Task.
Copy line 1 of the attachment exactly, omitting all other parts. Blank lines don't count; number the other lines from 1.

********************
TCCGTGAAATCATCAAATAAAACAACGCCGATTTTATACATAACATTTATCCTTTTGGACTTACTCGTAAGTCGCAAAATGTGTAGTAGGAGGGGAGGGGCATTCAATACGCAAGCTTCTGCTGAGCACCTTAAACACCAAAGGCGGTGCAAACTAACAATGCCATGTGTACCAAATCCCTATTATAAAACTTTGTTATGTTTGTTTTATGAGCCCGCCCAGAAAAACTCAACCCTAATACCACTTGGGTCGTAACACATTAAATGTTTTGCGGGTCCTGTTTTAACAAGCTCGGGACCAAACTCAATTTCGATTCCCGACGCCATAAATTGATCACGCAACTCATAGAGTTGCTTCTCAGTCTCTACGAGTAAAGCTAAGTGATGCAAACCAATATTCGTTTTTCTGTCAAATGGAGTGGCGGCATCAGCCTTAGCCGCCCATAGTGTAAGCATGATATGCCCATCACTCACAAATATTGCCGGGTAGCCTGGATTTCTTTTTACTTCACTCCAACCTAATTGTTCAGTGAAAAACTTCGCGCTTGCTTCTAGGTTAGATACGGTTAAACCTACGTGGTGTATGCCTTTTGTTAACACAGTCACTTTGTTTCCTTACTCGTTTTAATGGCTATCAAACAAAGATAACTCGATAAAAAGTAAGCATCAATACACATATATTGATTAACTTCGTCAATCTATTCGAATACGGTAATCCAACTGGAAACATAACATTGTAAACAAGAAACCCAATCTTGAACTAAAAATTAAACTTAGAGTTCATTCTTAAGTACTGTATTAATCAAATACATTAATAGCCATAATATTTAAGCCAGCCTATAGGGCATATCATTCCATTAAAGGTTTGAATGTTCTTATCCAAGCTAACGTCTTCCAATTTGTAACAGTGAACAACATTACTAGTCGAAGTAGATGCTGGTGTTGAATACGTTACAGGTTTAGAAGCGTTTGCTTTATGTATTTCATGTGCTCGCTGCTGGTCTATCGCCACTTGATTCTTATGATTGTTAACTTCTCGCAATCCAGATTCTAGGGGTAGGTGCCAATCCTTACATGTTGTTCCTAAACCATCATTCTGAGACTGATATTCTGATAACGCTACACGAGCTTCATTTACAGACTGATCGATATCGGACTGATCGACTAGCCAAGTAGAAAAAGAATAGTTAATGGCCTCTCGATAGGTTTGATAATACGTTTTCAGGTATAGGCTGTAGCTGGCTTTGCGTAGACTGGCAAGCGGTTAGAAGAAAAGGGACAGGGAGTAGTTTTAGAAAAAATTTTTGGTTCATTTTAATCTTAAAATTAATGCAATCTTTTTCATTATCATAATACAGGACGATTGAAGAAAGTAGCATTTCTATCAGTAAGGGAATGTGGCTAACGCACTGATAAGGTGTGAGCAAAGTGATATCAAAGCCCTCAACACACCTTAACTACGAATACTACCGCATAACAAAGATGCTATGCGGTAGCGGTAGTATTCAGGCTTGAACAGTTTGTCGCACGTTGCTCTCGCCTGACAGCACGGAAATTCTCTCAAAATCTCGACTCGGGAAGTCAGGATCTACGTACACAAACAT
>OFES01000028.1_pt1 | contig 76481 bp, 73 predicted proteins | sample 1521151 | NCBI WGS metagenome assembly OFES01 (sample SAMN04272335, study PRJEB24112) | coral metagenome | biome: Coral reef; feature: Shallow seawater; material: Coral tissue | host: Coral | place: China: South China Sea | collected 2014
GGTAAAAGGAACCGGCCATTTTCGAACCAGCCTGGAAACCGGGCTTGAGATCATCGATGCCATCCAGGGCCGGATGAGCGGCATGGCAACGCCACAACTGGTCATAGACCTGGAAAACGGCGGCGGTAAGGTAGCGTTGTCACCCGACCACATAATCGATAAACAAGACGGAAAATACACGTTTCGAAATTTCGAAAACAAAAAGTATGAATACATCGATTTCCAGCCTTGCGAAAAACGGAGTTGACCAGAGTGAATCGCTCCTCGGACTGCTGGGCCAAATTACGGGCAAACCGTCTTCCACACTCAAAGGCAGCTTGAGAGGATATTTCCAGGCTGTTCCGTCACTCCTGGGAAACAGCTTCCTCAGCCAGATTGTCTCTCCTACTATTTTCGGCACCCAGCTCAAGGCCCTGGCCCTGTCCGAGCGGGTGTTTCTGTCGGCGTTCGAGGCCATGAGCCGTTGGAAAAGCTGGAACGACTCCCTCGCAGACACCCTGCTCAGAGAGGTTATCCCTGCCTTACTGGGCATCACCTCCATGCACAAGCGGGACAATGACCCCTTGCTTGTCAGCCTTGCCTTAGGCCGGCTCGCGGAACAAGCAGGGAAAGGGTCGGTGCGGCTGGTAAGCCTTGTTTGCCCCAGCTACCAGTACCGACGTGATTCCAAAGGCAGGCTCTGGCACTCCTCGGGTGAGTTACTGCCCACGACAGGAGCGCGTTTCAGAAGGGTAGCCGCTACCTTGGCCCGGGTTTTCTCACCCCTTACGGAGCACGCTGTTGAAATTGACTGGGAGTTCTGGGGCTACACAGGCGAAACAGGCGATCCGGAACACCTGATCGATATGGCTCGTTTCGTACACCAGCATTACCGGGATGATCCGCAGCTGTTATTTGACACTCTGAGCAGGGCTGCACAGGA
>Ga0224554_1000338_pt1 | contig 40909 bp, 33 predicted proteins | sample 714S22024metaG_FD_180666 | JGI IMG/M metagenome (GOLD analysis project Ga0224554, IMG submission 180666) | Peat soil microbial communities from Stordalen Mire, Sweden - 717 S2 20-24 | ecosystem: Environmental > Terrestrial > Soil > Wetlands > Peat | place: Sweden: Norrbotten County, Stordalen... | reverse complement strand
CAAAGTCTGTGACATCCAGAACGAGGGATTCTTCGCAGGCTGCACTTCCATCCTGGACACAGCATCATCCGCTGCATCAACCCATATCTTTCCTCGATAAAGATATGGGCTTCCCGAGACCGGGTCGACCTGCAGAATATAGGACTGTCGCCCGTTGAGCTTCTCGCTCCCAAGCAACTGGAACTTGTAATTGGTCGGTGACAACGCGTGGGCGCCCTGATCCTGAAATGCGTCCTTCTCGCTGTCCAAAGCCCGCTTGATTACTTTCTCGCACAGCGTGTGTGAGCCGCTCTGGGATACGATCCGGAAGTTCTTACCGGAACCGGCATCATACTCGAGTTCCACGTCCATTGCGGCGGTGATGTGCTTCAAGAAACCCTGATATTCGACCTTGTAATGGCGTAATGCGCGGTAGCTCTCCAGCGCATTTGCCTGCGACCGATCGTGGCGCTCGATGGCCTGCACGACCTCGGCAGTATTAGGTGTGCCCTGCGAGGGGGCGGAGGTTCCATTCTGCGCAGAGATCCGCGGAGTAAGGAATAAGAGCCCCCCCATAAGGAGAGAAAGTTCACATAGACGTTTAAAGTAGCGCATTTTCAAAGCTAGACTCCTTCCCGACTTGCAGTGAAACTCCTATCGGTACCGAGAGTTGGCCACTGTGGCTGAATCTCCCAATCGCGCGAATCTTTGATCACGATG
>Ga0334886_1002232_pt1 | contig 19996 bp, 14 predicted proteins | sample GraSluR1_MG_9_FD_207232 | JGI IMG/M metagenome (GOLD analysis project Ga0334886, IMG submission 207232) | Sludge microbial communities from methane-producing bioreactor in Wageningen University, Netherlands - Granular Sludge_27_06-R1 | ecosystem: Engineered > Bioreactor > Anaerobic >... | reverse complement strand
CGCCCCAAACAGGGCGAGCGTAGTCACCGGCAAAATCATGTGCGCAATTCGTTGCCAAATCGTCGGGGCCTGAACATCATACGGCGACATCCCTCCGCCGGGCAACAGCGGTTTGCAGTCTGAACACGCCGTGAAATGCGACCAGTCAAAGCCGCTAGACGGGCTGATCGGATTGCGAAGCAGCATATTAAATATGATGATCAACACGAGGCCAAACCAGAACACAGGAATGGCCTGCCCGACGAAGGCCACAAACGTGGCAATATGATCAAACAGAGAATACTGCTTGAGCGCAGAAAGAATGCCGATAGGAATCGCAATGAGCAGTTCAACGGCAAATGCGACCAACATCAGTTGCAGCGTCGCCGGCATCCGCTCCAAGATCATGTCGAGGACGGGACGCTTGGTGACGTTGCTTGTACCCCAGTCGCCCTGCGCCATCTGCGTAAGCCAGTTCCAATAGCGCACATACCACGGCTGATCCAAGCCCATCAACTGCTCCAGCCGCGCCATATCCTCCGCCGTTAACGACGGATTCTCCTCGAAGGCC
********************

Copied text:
TCCGTGAAATCATCAAATAAAACAACGCCGATTTTATACATAACATTTATCCTTTTGGACTTACTCGTAAGTCGCAAAATGTGTAGTAGGAGGGGAGGGGCATTCAATACGCAAGCTTCTGCTGAGCACCTTAAACACCAAAGGCGGTGCAAACTAACAATGCCATGTGTACCAAATCCCTATTATAAAACTTTGTTATGTTTGTTTTATGAGCCCGCCCAGAAAAACTCAACCCTAATACCACTTGGGTCGTAACACATTAAATGTTTTGCGGGTCCTGTTTTAACAAGCTCGGGACCAAACTCAATTTCGATTCCCGACGCCATAAATTGATCACGCAACTCATAGAGTTGCTTCTCAGTCTCTACGAGTAAAGCTAAGTGATGCAAACCAATATTCGTTTTTCTGTCAAATGGAGTGGCGGCATCAGCCTTAGCCGCCCATAGTGTAAGCATGATATGCCCATCACTCACAAATATTGCCGGGTAGCCTGGATTTCTTTTTACTTCACTCCAACCTAATTGTTCAGTGAAAAACTTCGCGCTTGCTTCTAGGTTAGATACGGTTAAACCTACGTGGTGTATGCCTTTTGTTAACACAGTCACTTTGTTTCCTTACTCGTTTTAATGGCTATCAAACAAAGATAACTCGATAAAAAGTAAGCATCAATACACATATATTGATTAACTTCGTCAATCTATTCGAATACGGTAATCCAACTGGAAACATAACATTGTAAACAAGAAACCCAATCTTGAACTAAAAATTAAACTTAGAGTTCATTCTTAAGTACTGTATTAATCAAATACATTAATAGCCATAATATTTAAGCCAGCCTATAGGGCATATCATTCCATTAAAGGTTTGAATGTTCTTATCCAAGCTAACGTCTTCCAATTTGTAACAGTGAACAACATTACTAGTCGAAGTAGATGCTGGTGTTGAATACGTTACAGGTTTAGAAGCGTTTGCTTTATGTATTTCATGTGCTCGCTGCTGGTCTATCGCCACTTGATTCTTATGATTGTTAACTTCTCGCAATCCAGATTCTAGGGGTAGGTGCCAATCCTTACATGTTGTTCCTAAACCATCATTCTGAGACTGATATTCTGATAACGCTACACGAGCTTCATTTACAGACTGATCGATATCGGACTGATCGACTAGCCAAGTAGAAAAAGAATAGTTAATGGCCTCTCGATAGGTTTGATAATACGTTTTCAGGTATAGGCTGTAGCTGGCTTTGCGTAGACTGGCAAGCGGTTAGAAGAAAAGGGACAGGGAGTAGTTTTAGAAAAAATTTTTGGTTCATTTTAATCTTAAAATTAATGCAATCTTTTTCATTATCATAATACAGGACGATTGAAGAAAGTAGCATTTCTATCAGTAAGGGAATGTGGCTAACGCACTGATAAGGTGTGAGCAAAGTGATATCAAAGCCCTCAACACACCTTAACTACGAATACTACCGCATAACAAAGATGCTATGCGGTAGCGGTAGTATTCAGGCTTGAACAGTTTGTCGCACGTTGCTCTCGCCTGACAGCACGGAAATTCTCTCAAAATCTCGACTCGGGAAGTCAGGATCTACGTACACAAACAT